Stiff. Sore. Bruised, exhausted, elated, and wholly artistically satisfied. This is what it’s like going from Tech Week into Opening Weekend.
Sunday after Thanksgiving was our first day back after a five day break. Director ‘e’riH HoD sent us repeated friendly-reminder text messages to review our script during the holiday, and Fight Director Zach Livingston gave us video of the fights to review so we wouldn’t backstep during a tryptophan high.
Sunday’s rehearsal was business as usual, but Monday we loaded props, furniture, and other related equipment into the Raven Theatre. Load-in is a whole new level of this is really happening. The show takes one more step out of the theoretical and into the physical world around us. It’s one thing to know the shape of the stage as it was taped out by our stage manager in the rehearsal space; it’s quite another to hear how my bootheels are going to thrum on the performance stage itself. A newfound sense of awe and responsibility and wonder washes over us. Uncontrolled smiles thrive amongst the cast.
At the same time, tech week brings the highest levels of anxiety of any rehearsal process, especially with the challenges unique to this show. Stage lights and costumes are a common one; how to keep wigs and latex prosthetic appendages upon our foreheads is new to most of us. The hours of tech rehearsals are longer, lasting later into the night than regular rehearsals. We’ve done our fighting and furniture moving, but now we’re practicing it wearing three extra layers made of burlap and leather, producing an amount of sweat comparable to your average Olympic basketball team.
Tech week for most any show turns into the dark before the dawn. It’s a point of no return – tickets are being sold, buzz for the show is humming with a steady crescendo, and loving family members are making travel plans. At the same time, the Show Going On is not a foregone conclusion. Some practical details are being faced for the first time, new problems/issues are being discovered, and we have the shortest possible time period to hammer out these details and make them work before the first live audience appears expecting to be entertained.
If it sounds stress inducing, it is. And yet it is the precise sort of stress many artists live for. We wouldn’t want to create our art without such a circumstance. The risk of failure is ever-present, even after the show opens. Nothing goes quite as planned, and this keeps us engaged and interested and alive.
Rehearsing in the performance space teaches us things we didn’t realize, like how much we’d been relying on visual cues for entrances as opposed to moving in on a sound cue, or a line of dialogue. This is particularly poignant when we’re entering blind from the upstage curtain; one actor and I were late for an entrance and nearly had our faces taken off by a bat’leth. Fortunately we both know when to duck.
Another adjustment was the wigs; suddenly everyone has an additional two feet of hair to deal with. Not only does this hair get caught in unexpected places (like fists, for example) it creates blind spots as we flail during the fights. Obscuring my fight partner’s face makes it harder to punch at him and not actually hit him. The same goes for my own wig blocking my vision, and now I need to throw the fist into the gut of my partner without doing any real damage. We trust in one another’s knowledge of the choreography to rescue us, and it works. There are nuances of fight technique that keep things safe while appearing dangerous, and we’re fortunate to have an experienced cast capable of employing them.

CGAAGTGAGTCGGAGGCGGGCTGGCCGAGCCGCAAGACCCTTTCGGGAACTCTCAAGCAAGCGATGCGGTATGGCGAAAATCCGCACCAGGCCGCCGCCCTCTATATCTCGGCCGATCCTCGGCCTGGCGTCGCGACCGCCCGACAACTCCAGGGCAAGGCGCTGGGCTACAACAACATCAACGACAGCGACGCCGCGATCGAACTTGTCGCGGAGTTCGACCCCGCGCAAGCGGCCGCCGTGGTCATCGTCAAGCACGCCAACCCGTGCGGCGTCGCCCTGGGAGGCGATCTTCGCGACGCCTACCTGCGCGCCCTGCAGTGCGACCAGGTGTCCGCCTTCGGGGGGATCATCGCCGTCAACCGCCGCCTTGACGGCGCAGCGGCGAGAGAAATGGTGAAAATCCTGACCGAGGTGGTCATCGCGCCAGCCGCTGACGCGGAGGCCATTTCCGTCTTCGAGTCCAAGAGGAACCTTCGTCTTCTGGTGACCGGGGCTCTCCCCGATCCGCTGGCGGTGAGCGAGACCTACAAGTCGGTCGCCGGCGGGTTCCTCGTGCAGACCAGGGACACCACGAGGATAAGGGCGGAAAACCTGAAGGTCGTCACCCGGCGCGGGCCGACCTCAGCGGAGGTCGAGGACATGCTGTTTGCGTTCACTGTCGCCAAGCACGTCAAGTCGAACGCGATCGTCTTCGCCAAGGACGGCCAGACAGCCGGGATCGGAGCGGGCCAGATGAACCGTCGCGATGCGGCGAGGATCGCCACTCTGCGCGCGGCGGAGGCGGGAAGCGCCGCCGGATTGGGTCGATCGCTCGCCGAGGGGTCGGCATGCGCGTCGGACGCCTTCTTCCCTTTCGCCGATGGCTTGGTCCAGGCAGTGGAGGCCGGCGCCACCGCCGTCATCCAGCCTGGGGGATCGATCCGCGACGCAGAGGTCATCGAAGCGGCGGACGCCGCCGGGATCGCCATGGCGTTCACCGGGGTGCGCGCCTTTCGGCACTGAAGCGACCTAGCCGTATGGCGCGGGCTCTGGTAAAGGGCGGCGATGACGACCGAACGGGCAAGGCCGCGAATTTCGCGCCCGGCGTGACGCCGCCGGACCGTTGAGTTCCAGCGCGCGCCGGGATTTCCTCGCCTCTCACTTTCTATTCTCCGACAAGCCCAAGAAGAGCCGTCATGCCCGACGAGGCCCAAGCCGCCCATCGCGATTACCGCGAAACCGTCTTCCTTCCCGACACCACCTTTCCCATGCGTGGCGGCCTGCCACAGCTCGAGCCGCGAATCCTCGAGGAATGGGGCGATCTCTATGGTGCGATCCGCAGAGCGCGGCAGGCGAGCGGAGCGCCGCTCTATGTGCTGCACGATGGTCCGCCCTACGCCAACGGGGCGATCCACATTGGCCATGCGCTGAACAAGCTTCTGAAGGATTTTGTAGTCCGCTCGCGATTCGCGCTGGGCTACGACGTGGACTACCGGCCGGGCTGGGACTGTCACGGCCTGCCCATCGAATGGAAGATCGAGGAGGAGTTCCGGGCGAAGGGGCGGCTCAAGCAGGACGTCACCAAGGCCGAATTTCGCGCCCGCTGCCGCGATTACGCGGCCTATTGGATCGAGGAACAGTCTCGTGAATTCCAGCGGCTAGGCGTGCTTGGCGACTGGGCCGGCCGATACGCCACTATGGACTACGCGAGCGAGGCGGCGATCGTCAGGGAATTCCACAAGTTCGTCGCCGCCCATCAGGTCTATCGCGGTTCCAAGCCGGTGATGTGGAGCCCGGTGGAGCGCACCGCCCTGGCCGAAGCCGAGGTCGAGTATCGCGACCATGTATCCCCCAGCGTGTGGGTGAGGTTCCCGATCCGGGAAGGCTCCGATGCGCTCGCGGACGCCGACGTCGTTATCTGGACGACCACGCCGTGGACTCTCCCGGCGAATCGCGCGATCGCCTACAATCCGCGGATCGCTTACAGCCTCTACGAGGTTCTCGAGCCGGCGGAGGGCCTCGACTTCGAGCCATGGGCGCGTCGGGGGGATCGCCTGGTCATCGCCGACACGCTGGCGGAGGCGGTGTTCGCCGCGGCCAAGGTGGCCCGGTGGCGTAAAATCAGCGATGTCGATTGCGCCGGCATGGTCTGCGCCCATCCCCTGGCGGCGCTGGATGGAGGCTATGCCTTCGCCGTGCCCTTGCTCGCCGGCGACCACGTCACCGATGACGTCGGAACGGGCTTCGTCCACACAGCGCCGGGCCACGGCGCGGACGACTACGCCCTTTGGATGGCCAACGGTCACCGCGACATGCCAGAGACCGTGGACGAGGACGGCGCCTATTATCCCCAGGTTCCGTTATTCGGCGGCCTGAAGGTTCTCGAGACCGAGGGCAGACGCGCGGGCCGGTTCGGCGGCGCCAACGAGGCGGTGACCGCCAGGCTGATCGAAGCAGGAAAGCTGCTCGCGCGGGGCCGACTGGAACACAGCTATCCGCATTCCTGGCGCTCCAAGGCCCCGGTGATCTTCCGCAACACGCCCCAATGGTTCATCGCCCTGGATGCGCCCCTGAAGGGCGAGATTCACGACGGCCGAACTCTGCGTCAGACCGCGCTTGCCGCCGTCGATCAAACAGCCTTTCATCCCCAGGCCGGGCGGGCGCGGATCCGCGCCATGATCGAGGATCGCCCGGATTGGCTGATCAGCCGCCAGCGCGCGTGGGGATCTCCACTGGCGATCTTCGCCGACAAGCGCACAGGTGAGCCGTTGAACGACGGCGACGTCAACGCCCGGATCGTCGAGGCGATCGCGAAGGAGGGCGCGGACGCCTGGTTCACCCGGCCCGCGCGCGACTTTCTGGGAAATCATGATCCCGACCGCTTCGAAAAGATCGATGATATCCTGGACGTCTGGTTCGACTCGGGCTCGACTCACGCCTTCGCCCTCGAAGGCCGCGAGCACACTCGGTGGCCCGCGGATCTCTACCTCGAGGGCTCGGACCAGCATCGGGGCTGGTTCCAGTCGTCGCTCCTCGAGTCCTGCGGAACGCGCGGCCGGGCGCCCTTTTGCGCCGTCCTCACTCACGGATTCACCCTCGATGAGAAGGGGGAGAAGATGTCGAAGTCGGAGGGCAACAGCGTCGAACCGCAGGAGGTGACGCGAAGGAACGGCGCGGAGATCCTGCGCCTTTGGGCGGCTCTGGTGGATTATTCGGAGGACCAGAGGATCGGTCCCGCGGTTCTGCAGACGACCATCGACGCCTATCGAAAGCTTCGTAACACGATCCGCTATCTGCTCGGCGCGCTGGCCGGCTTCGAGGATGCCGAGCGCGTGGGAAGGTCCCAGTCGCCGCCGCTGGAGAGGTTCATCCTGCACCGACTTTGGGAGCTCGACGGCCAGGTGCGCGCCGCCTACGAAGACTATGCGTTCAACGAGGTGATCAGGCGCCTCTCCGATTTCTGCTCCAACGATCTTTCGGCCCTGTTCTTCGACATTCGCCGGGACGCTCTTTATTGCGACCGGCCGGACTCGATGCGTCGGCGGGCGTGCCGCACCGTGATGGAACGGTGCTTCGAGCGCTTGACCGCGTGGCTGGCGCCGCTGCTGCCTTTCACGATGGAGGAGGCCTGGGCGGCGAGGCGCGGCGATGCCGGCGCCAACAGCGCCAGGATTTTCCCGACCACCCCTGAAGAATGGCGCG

The first live audience always changes a show. As with physics, there is an observer effect. You cannot put a thermometer into a pot of soup without changing the temperature of the soup; likewise, you cannot watch a performance without affecting the performers. No matter how many times we rehearse the play, no matter how we hone and perfect every line and every action, we are transformed by your presence. Everyone has a different response to this. Some people get more anxious, some more excited. Laughter crops up in places we didn’t expect, or had forgotten was a joke.
Preview night was a blast. The everyone in the audience was a boisterous Star Trek fan. Their response to every inside joke was immense. We even allowed people (for this performance only) to post to Twitter during the show, sharing their thoughts and pictures as they happened. Half the actors scrambled to our phones every time we went backstage to see what they were posting.
Opening night was a whole other kind of party. The music of Il Troubadore greeted the guests, people bid for items at a silent auction, and cake and champagne was passed around afterwards. People arrived in costumes of Starfleet officers and Klingon warriors alike.
And, of course, many drinks were had at the bar afterwards, occasionally punctuated with nearly two dozen people simultaneously shouting <tlhIngan maH!> (We are Klingons!)
We built this show with our minds, bodies, spirits, talents, and willpower. By the end of the weekend we concluded that yes, we’ve Done This. We’ve put together a fantastic product, and there’s not a single member of the cast nor crew who isn’t elated that we have a whole month to share what we’ve constructed.
Ladies and gentlemen, we have a show. Get your tickets now.